Hub-and-Spoke architecture

Lots of nice articles have been published on the net on Hub and Spoke architecture. To start this topic, I am putting together information which I found very useful, some of this information has come from other blogs, company websites (JBOSS, IBM, Cape Clear, BEA, Microsoft etc.). I have practically worked on this architecture and found it’s fulfilling all the latest requirements.

Very rapidly we are experiencing advancements in hardware and software technologies, so somehow its overcoming Hub and Spoke architecture downsides. Though I believe this could be considered as a base of modern EAI systems.

When it was required to transfer data between applications, then Point to point architecture was introduced, but with the increasing complexity of applications, more and more point to point interconnections were produced. This lead to a nightmare IT landscape which nobody could understand, to solve this problem hub-and-spoke architecture was proposed.

The Hub-and-Spoke architecture, was the first dominant integration architecture that broke with the interconnected point-to-point application integration model, this is often referred to as “message broker.” i.e. it provides service brokering capabilities between systems. It follows pub-sub integration pattern.

Hub-and-spoke architectures consist of a centralized hub that accepts requests from multiple applications that are connected to the centralized hub as spokes. The spokes are connected with the central hub through lightweight connectors, which are constructed and deployed on top of existing systems and applications. One of the key goals of the hub-and-spoke architecture with connectors is to leave the current systems untouched and unchanged as much as possible.

Inside the hub there are capabilities for requirements such as message transformation, validation, routing, and asynchronous message delivery. Furthermore, most hub-and-spoke-based EAI solutions provide process management functionality to orchestrate inter-application message exchanges, and an administration console to monitor and track the workings of the hub.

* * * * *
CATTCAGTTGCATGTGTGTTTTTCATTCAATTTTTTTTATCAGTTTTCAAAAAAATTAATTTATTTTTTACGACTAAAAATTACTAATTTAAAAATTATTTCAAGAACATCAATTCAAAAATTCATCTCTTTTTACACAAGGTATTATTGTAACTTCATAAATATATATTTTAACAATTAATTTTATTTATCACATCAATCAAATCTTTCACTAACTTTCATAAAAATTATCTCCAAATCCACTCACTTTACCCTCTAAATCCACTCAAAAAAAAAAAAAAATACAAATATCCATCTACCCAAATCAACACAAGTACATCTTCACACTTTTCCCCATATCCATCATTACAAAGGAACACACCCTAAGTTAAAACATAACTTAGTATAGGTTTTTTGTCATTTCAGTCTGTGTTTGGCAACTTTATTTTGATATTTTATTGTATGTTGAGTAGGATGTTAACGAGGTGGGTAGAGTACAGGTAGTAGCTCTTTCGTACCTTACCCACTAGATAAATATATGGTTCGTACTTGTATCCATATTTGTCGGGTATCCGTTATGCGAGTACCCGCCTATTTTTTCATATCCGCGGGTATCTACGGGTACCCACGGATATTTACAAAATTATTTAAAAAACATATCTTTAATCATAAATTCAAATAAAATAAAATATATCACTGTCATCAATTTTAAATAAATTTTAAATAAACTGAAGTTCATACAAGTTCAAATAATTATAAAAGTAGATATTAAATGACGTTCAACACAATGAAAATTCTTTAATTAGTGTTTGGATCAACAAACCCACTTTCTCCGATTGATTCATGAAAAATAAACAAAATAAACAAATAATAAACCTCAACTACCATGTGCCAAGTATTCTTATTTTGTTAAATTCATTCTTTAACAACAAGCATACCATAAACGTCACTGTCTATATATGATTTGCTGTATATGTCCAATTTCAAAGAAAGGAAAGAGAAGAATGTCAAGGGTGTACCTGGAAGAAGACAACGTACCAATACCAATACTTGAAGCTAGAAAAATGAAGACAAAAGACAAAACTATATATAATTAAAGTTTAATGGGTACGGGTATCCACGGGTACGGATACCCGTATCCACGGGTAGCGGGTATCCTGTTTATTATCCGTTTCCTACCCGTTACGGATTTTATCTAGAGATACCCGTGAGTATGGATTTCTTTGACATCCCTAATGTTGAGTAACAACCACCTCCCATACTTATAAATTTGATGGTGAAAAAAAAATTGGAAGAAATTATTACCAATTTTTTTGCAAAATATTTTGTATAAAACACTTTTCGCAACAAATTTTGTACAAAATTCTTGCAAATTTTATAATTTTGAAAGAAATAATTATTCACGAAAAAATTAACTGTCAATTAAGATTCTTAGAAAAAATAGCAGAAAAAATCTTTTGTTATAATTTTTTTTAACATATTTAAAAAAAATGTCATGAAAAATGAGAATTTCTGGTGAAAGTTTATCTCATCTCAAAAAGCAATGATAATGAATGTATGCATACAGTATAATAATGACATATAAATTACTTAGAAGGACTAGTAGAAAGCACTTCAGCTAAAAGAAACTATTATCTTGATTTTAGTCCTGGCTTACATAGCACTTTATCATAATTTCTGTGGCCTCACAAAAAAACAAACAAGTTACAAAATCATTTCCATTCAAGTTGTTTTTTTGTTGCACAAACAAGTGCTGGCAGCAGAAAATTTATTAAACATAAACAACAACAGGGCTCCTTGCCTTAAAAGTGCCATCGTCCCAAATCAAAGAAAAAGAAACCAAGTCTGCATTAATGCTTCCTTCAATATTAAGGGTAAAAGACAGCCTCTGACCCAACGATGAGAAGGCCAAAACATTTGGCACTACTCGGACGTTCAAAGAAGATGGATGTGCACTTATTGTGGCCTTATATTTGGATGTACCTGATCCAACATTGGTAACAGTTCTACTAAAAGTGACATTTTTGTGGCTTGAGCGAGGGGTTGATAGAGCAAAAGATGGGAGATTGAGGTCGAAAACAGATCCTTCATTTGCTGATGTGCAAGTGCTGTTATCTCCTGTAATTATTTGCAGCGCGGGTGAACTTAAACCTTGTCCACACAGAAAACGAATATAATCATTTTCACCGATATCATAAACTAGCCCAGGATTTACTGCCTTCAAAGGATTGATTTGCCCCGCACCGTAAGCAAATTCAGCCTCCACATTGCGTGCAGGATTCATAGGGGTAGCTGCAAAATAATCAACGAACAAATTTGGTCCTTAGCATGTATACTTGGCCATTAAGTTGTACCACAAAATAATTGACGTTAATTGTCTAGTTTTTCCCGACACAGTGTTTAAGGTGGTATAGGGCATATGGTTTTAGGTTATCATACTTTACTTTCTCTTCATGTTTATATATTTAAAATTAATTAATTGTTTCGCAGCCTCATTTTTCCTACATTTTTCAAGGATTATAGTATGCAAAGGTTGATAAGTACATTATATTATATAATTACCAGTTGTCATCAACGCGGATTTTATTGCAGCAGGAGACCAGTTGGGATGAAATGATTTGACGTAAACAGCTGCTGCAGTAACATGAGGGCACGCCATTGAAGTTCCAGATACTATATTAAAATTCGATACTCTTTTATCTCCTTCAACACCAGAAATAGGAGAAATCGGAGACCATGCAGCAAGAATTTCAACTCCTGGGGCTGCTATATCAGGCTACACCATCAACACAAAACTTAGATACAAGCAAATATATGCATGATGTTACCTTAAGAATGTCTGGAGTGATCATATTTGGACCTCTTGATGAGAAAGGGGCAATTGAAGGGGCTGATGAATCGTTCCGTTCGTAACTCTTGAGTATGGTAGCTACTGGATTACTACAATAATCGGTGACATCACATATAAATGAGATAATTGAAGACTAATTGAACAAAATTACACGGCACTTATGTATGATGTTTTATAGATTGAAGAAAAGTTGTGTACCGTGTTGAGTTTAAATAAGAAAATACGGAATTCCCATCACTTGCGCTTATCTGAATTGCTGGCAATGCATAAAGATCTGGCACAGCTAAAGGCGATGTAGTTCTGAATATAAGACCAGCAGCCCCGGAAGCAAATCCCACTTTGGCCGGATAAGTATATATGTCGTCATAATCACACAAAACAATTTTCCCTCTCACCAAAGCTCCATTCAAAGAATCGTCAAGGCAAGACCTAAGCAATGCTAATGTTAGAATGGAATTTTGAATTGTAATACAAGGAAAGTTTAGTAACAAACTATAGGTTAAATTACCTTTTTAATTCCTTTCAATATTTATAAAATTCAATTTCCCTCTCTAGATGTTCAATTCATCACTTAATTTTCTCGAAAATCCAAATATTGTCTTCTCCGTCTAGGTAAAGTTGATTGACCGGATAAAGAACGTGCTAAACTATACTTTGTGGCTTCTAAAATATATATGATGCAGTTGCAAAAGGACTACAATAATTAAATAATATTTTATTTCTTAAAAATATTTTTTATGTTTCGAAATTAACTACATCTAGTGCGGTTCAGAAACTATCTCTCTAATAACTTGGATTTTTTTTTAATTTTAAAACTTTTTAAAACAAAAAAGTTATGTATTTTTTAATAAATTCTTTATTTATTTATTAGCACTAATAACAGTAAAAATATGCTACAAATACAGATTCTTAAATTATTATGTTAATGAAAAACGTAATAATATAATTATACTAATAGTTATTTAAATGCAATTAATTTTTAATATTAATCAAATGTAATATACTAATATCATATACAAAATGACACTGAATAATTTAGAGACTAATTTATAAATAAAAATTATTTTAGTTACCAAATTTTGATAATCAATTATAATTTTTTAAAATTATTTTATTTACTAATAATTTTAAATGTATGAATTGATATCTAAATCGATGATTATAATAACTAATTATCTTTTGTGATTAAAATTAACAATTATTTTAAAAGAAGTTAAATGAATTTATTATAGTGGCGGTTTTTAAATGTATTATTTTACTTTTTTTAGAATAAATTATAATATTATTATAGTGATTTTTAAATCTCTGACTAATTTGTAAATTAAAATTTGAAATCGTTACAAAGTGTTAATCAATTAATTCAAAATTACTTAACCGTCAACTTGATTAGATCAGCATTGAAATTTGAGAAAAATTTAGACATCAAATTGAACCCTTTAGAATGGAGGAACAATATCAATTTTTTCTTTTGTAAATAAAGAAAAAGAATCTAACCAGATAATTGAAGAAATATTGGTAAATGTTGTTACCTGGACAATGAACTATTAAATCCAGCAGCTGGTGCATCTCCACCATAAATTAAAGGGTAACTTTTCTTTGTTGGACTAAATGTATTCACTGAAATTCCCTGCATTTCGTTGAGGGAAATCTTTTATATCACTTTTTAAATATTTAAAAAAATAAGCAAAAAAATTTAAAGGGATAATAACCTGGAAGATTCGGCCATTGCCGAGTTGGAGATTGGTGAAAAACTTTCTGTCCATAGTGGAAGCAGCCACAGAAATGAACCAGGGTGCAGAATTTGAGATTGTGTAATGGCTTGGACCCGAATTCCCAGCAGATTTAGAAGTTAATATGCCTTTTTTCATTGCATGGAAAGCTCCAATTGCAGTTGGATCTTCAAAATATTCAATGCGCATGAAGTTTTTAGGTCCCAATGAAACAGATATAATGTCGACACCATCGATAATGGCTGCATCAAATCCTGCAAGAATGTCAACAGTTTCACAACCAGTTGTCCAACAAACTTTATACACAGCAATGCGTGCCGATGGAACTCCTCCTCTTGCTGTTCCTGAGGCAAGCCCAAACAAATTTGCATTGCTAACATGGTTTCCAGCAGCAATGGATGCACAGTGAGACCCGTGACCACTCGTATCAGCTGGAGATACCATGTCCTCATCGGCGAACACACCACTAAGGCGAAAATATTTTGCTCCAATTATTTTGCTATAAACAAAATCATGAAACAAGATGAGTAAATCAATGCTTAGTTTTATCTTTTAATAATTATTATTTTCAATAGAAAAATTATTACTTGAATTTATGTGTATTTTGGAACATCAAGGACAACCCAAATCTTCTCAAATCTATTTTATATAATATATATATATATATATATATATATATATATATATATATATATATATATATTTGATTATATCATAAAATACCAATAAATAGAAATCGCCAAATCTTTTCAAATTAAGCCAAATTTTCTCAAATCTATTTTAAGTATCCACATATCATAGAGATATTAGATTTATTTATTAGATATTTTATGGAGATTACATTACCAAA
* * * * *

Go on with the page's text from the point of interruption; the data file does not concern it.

Despite its indisputable advantages and merits, hub-and-spoke models are not as popular as they used to be. One major problem is that the centralized hub presents a single point of failure in the overall architecture. If the central hub goes down, not a single message can still be sent or received. Attempts to overcome this problem by clustering multiple implementations of the hub are often stranded on the complexity of the architecture and on the overhead in administration. As explained the hub has a critical role. ISVs or developers used to create lot of safety mechanisms around it. Commonly for messaging layer you see Fault Tolerance setup while for process hub you have either Fault Tolerance or Load Balance. These settings are generally done on software level with extra software and/or hardware configuration.

It provides a central point for applications and reduces the links between applications from n² links to n links, for a network of n nodes, only n – 1 routes are necessary to connect all nodes; that is, the upper bound is n – 1, and the complexity is O(n). This compares favourably to the (n(n – 1))/2 routes, or O(n2), that would be required to connect each node to every other node in a point-to-point network.

The hub provides a layer of insulation and functionality between the spokes, thus enabling spoke applications to be removed and replaced without other spokes being disrupted in any way, because of this simplification of connecting applications, the model offers lower total cost of ownership.


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